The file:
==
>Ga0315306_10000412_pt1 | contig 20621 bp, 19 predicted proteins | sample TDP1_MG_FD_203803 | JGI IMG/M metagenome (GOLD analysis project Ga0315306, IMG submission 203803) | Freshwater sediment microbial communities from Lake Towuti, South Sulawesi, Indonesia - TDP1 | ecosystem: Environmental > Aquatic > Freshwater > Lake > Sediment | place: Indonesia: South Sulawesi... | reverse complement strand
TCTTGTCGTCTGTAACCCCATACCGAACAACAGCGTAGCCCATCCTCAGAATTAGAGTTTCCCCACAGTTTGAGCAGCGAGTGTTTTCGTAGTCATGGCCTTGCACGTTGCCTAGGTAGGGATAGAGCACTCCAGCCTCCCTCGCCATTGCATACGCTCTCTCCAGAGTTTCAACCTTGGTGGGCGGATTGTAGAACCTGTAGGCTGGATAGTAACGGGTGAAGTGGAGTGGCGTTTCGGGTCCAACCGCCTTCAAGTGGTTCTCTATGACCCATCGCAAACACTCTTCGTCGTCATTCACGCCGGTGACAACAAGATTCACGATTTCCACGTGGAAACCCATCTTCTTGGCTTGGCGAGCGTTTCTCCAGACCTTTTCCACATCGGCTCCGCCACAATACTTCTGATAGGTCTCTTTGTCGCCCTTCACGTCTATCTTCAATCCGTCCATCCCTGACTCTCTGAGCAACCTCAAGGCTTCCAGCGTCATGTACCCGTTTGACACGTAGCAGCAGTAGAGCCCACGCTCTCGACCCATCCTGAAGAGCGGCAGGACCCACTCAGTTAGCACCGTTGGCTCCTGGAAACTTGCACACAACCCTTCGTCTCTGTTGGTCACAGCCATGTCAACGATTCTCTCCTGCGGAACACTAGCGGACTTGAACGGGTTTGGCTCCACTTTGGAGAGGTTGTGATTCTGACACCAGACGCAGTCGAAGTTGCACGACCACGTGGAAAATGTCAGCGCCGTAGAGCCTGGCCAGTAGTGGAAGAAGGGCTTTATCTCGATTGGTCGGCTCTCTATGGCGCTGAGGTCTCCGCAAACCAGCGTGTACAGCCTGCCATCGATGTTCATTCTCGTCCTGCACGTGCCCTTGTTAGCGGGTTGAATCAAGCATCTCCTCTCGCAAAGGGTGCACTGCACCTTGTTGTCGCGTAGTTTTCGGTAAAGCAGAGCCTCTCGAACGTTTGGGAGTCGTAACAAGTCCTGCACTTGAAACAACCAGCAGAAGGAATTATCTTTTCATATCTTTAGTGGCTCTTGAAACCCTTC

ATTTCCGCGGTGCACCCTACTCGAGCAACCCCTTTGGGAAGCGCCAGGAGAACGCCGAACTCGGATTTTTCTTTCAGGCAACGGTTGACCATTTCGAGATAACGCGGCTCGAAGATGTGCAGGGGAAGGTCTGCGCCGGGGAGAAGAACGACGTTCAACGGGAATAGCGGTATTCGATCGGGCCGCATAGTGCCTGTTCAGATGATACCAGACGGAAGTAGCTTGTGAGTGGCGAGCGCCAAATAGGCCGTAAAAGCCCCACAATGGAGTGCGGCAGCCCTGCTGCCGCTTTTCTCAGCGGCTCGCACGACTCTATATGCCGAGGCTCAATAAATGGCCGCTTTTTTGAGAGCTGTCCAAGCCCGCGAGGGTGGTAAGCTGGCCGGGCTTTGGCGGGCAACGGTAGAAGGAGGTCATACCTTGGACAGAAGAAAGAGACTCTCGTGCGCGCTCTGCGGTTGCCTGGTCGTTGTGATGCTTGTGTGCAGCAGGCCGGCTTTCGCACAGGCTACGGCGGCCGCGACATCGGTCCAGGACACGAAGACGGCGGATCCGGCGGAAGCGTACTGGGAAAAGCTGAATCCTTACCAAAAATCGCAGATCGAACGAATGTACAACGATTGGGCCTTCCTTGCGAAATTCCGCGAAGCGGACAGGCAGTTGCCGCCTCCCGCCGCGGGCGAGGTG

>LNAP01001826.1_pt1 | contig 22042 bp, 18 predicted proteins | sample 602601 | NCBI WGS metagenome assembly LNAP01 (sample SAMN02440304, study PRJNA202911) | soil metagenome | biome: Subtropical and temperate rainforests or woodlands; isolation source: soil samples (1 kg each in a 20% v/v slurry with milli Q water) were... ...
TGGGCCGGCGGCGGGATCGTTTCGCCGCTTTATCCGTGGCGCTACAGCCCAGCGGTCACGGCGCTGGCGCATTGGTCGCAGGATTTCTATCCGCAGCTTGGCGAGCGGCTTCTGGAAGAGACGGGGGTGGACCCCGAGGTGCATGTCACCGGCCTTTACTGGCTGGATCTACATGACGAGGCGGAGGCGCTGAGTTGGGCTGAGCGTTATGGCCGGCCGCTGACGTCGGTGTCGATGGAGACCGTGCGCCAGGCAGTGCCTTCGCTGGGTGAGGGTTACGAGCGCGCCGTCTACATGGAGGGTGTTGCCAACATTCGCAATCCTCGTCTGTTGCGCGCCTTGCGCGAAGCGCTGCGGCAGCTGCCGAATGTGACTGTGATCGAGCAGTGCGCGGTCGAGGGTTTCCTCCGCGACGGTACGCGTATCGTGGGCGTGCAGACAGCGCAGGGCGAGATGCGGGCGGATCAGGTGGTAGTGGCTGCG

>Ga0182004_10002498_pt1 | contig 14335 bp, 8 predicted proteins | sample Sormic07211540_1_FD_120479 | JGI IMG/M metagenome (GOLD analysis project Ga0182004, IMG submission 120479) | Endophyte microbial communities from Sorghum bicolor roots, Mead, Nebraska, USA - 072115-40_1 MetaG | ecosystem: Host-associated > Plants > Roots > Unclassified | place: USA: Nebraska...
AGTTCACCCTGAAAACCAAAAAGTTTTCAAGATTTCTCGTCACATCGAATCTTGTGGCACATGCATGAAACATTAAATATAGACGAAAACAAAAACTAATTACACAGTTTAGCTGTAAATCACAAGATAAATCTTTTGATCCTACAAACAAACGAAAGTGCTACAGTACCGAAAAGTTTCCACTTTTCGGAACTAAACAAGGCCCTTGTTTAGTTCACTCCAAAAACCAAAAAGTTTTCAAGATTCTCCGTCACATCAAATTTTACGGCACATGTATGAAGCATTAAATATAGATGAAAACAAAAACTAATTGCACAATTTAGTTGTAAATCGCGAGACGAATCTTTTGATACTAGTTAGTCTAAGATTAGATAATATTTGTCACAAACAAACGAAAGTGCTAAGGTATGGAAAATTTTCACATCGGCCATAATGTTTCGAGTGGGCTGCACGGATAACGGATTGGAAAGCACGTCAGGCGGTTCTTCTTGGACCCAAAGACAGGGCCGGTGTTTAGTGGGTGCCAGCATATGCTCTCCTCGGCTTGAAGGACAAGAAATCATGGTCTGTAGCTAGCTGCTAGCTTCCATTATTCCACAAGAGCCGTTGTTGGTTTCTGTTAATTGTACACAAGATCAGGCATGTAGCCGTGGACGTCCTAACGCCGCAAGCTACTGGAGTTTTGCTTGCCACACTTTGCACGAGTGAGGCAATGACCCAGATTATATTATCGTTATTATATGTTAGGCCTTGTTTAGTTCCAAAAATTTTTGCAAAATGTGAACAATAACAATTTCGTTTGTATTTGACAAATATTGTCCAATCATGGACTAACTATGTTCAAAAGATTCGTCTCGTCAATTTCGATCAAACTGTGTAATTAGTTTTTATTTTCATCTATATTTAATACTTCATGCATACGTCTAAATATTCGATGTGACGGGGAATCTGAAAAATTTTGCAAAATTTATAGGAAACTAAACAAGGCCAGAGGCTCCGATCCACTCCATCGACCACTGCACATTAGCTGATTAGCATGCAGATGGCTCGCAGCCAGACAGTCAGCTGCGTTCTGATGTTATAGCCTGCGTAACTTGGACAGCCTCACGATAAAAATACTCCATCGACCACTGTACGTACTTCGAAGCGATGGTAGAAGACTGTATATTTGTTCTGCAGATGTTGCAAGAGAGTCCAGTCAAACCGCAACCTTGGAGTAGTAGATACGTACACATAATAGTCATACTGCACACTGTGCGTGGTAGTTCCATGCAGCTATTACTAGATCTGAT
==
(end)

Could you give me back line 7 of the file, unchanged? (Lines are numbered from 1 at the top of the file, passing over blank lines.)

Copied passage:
AGTTCACCCTGAAAACCAAAAAGTTTTCAAGATTTCTCGTCACATCGAATCTTGTGGCACATGCATGAAACATTAAATATAGACGAAAACAAAAACTAATTACACAGTTTAGCTGTAAATCACAAGATAAATCTTTTGATCCTACAAACAAACGAAAGTGCTACAGTACCGAAAAGTTTCCACTTTTCGGAACTAAACAAGGCCCTTGTTTAGTTCACTCCAAAAACCAAAAAGTTTTCAAGATTCTCCGTCACATCAAATTTTACGGCACATGTATGAAGCATTAAATATAGATGAAAACAAAAACTAATTGCACAATTTAGTTGTAAATCGCGAGACGAATCTTTTGATACTAGTTAGTCTAAGATTAGATAATATTTGTCACAAACAAACGAAAGTGCTAAGGTATGGAAAATTTTCACATCGGCCATAATGTTTCGAGTGGGCTGCACGGATAACGGATTGGAAAGCACGTCAGGCGGTTCTTCTTGGACCCAAAGACAGGGCCGGTGTTTAGTGGGTGCCAGCATATGCTCTCCTCGGCTTGAAGGACAAGAAATCATGGTCTGTAGCTAGCTGCTAGCTTCCATTATTCCACAAGAGCCGTTGTTGGTTTCTGTTAATTGTACACAAGATCAGGCATGTAGCCGTGGACGTCCTAACGCCGCAAGCTACTGGAGTTTTGCTTGCCACACTTTGCACGAGTGAGGCAATGACCCAGATTATATTATCGTTATTATATGTTAGGCCTTGTTTAGTTCCAAAAATTTTTGCAAAATGTGAACAATAACAATTTCGTTTGTATTTGACAAATATTGTCCAATCATGGACTAACTATGTTCAAAAGATTCGTCTCGTCAATTTCGATCAAACTGTGTAATTAGTTTTTATTTTCATCTATATTTAATACTTCATGCATACGTCTAAATATTCGATGTGACGGGGAATCTGAAAAATTTTGCAAAATTTATAGGAAACTAAACAAGGCCAGAGGCTCCGATCCACTCCATCGACCACTGCACATTAGCTGATTAGCATGCAGATGGCTCGCAGCCAGACAGTCAGCTGCGTTCTGATGTTATAGCCTGCGTAACTTGGACAGCCTCACGATAAAAATACTCCATCGACCACTGTACGTACTTCGAAGCGATGGTAGAAGACTGTATATTTGTTCTGCAGATGTTGCAAGAGAGTCCAGTCAAACCGCAACCTTGGAGTAGTAGATACGTACACATAATAGTCATACTGCACACTGTGCGTGGTAGTTCCATGCAGCTATTACTAGATCTGAT